The online environment is more democratic, whereas the gallery system not so much. For someone like me, who is used to doing everything on my own because it was more convenient, having to give control over to this other system, a system that seems a little outdated, is weird. I’m really not advocating against galleries, but I think artists really needed them before the Internet. I’ve come so far on my own even though there is a whole other system to navigate, but the Internet is just as much involved with gallerists and curators and all those people and traditional systems.
I think they need to use the Internet more effectively. I think the gallery system could get its shit together a little more and start being smarter about the Internet. I’m used to making every thought into a tweet. It’s even more than that—I mean, ever since Twitter came out I think my thoughts have become shaped into 140 characters. So I’m from this generation that just adapts by default and everything is out in the open. So it’s weird to come into this system that isn’t used to operating like that. If anything I sometimes feel slowed down by it. But there is something so beautiful about having an event in a certain space and time. It’s classic. LOL
The biggest difference is the hush hush attitude that seems so traditional and kind of… slow? Like holding off on posting a picture of the show at least until the opening —I think most galleries would prefer that, but I feel like it’s a little strange that they don’t want people to see the rawness of the install. It kind of slows me down mentally, because I’m from a generation that makes every thought known to the world, a few seconds after it occurs.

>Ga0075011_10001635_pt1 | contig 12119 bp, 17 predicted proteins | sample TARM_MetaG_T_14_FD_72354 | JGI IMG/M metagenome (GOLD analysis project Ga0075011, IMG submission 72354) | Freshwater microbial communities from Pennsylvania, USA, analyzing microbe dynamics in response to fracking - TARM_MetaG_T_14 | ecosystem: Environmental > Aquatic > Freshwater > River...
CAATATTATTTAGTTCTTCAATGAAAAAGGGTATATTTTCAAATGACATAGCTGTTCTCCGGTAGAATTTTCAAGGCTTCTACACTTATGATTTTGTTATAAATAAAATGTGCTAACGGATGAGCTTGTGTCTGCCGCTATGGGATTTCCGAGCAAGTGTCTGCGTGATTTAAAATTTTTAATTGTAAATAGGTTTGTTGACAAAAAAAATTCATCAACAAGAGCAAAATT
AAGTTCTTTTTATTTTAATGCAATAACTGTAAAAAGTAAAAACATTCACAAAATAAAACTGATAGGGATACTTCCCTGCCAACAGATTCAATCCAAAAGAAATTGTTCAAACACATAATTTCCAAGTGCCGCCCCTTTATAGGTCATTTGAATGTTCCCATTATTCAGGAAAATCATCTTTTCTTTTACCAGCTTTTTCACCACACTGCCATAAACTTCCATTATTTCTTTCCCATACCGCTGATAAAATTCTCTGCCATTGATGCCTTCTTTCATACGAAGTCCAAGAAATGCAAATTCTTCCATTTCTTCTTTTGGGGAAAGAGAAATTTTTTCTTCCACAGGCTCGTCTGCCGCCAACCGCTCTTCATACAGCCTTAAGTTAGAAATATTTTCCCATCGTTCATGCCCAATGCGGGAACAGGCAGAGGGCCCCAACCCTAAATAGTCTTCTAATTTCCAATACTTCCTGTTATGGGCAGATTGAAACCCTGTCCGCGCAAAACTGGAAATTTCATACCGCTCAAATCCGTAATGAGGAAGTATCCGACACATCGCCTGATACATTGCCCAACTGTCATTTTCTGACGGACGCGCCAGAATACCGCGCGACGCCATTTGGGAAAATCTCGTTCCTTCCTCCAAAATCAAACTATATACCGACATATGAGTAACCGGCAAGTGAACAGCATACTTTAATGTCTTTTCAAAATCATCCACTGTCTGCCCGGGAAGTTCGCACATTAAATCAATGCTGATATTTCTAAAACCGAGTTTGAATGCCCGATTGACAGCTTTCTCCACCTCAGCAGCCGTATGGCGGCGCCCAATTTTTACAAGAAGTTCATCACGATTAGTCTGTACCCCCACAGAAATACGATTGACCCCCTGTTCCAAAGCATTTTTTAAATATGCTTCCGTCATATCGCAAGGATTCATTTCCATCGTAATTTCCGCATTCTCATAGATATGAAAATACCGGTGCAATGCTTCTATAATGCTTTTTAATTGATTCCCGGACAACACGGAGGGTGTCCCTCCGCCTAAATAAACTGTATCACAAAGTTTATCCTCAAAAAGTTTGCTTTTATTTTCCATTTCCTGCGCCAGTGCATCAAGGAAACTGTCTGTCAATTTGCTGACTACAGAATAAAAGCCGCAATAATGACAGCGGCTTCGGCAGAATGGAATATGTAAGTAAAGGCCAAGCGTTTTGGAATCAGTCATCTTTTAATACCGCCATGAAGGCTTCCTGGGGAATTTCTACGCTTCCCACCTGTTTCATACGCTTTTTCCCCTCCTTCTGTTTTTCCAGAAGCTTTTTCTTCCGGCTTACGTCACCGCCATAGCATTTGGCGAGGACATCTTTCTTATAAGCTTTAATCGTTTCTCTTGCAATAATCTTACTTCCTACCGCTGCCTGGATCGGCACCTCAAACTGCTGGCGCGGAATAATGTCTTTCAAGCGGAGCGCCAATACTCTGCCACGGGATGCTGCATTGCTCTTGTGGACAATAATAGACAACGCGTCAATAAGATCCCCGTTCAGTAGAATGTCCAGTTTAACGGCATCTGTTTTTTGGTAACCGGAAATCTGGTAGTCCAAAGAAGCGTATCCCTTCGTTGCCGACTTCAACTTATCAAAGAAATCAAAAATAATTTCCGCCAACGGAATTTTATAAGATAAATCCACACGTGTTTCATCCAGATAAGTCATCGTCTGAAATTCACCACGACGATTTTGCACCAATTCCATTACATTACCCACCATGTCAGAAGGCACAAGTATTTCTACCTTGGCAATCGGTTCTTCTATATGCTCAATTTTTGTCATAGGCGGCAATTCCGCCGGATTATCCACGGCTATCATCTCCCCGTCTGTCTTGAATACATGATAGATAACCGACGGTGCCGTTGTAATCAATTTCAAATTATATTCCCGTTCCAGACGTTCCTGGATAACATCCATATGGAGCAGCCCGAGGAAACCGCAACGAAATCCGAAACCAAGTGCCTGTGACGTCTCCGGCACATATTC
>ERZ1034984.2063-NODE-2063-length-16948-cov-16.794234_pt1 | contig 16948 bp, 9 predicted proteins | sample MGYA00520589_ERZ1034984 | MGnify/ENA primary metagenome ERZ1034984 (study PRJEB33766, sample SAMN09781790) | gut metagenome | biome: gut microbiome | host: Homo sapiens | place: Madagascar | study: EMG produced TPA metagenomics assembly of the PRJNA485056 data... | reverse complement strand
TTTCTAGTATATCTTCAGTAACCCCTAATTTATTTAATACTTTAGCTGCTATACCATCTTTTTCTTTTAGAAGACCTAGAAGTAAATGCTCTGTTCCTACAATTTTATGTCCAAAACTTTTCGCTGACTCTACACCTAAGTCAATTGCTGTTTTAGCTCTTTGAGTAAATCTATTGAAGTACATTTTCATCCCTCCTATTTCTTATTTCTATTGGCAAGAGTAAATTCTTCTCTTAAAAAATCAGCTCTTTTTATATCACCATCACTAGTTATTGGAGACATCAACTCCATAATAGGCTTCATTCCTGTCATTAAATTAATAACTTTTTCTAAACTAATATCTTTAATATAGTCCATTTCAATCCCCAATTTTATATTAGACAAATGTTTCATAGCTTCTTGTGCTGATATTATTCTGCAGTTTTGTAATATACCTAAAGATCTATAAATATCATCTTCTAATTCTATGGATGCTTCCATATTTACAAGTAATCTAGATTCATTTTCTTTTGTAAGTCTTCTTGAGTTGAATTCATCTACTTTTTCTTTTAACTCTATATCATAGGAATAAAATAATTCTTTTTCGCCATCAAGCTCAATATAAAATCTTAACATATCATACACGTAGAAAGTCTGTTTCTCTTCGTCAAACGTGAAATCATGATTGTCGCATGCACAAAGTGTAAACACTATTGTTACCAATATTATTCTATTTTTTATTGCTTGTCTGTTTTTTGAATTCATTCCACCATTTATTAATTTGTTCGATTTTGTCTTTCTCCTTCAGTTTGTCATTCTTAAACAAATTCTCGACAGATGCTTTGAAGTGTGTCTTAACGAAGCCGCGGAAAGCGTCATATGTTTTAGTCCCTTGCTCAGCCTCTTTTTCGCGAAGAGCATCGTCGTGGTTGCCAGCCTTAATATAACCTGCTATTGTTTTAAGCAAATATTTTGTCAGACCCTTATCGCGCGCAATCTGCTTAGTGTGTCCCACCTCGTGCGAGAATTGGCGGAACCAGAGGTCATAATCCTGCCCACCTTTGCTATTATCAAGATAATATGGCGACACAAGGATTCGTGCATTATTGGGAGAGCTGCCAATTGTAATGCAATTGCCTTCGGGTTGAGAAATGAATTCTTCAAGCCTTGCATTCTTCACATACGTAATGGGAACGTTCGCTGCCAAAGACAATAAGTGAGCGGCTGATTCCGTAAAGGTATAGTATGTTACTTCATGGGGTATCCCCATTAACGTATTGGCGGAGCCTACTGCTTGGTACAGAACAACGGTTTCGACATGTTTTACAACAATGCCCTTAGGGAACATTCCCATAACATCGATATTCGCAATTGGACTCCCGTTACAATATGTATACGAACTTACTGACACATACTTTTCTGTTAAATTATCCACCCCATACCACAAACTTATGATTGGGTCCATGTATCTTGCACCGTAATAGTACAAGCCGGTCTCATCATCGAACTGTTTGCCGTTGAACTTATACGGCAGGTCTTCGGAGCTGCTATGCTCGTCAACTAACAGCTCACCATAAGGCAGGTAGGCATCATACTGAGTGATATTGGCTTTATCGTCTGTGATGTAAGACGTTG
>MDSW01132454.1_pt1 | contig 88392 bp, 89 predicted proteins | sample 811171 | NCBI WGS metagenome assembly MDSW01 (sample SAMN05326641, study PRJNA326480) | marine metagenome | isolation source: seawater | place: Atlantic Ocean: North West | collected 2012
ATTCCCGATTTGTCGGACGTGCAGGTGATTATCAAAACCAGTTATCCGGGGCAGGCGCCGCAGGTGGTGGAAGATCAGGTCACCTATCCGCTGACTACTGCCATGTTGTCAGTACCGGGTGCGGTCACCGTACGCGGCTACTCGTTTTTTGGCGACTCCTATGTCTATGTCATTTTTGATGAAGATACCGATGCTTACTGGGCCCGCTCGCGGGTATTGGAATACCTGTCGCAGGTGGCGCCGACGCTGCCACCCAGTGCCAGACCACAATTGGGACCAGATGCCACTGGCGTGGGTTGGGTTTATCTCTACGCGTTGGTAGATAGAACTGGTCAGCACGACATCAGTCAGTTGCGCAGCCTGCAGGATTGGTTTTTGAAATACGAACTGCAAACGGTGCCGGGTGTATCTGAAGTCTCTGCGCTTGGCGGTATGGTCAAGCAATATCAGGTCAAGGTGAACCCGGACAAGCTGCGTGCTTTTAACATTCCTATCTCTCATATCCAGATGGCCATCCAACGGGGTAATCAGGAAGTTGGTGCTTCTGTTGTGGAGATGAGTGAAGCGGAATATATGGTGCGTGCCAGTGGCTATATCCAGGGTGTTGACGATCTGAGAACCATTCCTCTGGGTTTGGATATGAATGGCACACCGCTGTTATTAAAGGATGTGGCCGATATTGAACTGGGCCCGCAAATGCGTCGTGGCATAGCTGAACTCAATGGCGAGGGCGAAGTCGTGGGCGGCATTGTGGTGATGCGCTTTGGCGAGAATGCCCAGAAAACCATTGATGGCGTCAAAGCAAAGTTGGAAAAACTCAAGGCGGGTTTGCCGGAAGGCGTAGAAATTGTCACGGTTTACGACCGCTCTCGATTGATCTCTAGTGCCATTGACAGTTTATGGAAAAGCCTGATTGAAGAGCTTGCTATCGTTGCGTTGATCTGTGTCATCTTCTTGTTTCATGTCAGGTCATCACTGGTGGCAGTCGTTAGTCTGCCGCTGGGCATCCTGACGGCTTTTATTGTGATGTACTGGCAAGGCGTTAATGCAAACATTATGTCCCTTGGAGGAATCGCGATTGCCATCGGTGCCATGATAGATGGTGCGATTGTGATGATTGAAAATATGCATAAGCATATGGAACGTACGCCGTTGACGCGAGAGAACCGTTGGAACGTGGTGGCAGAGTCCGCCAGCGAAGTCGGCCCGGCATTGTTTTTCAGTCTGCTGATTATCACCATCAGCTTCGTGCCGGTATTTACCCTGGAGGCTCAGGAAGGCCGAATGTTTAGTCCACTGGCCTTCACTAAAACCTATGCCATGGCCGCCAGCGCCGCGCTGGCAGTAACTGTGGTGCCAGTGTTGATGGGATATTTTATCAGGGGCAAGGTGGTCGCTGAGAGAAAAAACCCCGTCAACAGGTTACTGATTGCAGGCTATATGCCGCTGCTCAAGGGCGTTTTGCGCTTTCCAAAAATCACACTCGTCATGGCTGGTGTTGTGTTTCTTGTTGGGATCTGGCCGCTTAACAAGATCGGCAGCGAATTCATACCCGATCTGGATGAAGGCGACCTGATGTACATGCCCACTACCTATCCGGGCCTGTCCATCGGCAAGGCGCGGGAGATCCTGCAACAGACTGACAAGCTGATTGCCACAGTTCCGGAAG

Yes, it definitely comes through that that continues to be important to you. I think that “Video Catalog” shows your commitment to a free and open-source online environment.
Yes, with “Video Catalog” I didn’t really plan it beforehand as an aspect of my work, but it was my first two-person show, my first non-group show and the gallerist was asking me about how I wanted to price my videos and the whole question of it made me un- comfortable. I had no reference for what a webcam video should cost, so I just jokingly suggested that we charge ten cents per YouTube view—so we wouldn’t have to think about it. And he was like, “Wow, good idea, let’s do that!”
Artists aren’t really in charge of the monetary value of their work, so I don’t even want to pretend that I am, but the art world doesn’t really decide either, so this way, it depends solely on how many people are looking at the work, which hopefully reflects something about their interest in it as well. When coming up with this catalog system, I took into account the rare case that a video would go viral, and end up getting millions of views, then the price would actually start to go down instead of continuing to go up. I think that is also important because obviously you can buy views and there is a lot of trolling and stuff like that. So that is a rule that I use for all my videos now. I find it de-motivating to think too much about systems overall or working within them. I do well within certain sets of circumstances, but it is more about comfort than pressure for me.
This kind of reminds me of a curatorial way of working, in that, for example, when I curate a show I want the curatorial structure that I employ to emulate as closely as possible the modes through which the artists produce their work, so, with “Video Catalog,” you have made the structure or the sort of “rule that your work follows,” reflect the ways that your primary audience (YouTube) functions. Do you think of it that way at all?